There's no business like zoo business.

As a resident of a colder and harder place a seven hour drive north of New York City I'm planning on exchanging these tiny particles of ice digging into my face for tiny particles of silica digging into my feet. West coast Florida, here I come. In the midst of a January where every molecule of air moisture flees to the trees and transforms them into giant cauliflowers, how I love that warm, granular place.

Whether to the right or to the left?

Whether you're supposed to be anywhere specific or not. Ever.

"Whether you’re supposed to be anywhere specific or not. Ever."

Wouldn't that depend on the notes in a person's agenda?

Otherwise I think we can wander at will as long as we don't break the leash.

Time is a different commodity when you have to drive an hour to get to lunch.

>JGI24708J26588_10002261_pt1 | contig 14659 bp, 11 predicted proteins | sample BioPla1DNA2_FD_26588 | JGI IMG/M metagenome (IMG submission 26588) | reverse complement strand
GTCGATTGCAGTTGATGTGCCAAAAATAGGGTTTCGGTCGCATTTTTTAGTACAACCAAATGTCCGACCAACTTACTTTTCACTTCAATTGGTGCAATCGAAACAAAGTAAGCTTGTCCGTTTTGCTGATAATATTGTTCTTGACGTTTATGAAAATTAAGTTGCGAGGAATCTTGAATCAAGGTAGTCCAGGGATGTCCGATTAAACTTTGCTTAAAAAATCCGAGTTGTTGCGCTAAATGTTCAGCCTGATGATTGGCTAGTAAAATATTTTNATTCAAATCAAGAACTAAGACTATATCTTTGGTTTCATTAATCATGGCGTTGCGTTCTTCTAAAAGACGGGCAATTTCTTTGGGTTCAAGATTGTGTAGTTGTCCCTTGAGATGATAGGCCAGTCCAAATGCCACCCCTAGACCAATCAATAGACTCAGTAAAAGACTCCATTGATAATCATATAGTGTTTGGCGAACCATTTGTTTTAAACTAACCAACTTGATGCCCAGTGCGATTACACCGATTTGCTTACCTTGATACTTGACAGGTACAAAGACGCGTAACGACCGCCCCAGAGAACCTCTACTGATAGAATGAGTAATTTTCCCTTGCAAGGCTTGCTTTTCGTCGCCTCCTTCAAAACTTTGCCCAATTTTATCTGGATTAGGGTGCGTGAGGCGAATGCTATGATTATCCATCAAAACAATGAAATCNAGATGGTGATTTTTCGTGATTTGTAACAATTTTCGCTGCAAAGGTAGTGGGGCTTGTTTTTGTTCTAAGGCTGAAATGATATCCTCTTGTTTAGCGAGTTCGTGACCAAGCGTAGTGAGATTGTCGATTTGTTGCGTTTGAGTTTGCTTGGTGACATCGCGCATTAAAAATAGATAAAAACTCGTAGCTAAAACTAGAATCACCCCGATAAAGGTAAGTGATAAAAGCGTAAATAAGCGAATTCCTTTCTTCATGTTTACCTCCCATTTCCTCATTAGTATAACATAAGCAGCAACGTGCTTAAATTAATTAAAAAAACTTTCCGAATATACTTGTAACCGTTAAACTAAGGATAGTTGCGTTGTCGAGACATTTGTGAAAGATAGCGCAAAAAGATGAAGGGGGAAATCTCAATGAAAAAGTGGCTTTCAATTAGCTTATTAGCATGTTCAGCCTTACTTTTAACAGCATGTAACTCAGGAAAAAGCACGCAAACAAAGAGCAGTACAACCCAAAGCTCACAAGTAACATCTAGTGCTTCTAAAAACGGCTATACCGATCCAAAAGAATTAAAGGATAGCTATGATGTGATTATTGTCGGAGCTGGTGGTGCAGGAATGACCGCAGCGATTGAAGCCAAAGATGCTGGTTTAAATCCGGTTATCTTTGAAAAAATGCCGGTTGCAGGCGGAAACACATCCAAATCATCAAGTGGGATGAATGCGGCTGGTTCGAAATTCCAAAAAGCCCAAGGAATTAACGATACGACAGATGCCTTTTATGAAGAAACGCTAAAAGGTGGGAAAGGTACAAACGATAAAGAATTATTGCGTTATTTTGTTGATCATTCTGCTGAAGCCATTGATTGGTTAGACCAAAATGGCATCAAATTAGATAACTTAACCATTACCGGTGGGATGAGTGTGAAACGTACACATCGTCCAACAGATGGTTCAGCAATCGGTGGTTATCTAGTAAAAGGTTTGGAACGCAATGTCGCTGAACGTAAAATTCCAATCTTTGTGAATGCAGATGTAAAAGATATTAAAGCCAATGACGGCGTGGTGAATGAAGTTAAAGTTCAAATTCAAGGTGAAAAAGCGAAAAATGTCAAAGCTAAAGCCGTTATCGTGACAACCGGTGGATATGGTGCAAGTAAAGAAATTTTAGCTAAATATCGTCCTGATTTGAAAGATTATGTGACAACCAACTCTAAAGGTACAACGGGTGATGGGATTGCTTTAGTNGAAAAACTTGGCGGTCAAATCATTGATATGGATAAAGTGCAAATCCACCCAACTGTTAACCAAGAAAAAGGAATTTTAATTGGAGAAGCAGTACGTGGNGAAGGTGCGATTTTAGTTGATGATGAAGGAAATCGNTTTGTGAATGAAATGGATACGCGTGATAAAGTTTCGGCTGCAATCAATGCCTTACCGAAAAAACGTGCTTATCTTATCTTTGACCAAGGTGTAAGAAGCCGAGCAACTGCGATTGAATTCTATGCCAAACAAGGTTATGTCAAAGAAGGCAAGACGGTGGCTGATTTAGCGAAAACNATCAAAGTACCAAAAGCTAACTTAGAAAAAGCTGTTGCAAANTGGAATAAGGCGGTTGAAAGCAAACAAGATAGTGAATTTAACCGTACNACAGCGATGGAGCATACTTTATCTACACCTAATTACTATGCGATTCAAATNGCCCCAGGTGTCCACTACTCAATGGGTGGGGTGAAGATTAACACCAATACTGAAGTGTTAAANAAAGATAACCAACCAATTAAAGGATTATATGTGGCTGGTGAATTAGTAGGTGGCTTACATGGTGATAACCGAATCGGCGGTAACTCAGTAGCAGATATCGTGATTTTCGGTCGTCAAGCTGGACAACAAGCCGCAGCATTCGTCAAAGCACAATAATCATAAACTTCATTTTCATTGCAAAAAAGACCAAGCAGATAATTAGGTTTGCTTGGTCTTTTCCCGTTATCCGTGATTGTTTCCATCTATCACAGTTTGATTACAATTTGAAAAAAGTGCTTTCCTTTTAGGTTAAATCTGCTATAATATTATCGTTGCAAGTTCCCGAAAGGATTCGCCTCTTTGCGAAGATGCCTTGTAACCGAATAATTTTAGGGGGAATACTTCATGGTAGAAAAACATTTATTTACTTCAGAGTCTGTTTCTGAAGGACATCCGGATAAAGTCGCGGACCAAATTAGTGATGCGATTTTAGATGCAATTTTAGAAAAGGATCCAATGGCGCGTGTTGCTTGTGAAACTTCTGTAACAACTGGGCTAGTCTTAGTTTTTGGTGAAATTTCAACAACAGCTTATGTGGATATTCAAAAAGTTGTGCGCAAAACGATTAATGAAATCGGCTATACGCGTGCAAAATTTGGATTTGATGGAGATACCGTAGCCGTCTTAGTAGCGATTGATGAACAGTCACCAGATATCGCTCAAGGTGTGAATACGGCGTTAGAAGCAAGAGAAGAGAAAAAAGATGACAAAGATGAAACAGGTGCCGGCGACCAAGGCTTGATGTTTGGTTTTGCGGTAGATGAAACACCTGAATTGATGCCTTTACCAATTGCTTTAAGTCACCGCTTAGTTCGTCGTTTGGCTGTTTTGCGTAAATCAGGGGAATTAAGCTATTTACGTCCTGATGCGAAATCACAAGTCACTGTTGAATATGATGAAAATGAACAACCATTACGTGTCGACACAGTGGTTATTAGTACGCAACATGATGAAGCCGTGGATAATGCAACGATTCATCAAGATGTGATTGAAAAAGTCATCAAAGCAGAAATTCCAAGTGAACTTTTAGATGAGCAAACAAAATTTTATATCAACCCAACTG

As you drive you might cheer yourself with the contrast of tribesmen who still take spear in hand and have to prowl and hunt for lunch for even longer.

Gotta go, my sandwich is ready.

Thank you, Patrick.

I get the distinct impression that Bing's readers didn't finish near the bottom of any class attended.

Paul,
Bing's going to think he's running a 'Field & Stream' or 'Guns & Ammo' blog by the time I get done with this entry. He may even wonder if I've got a full set of natural teeth. Bear with me Bing....I don't often wander this far off topic....and I've held my innate nastiness in check ever since you gave me a well deserved New York ass-chewing.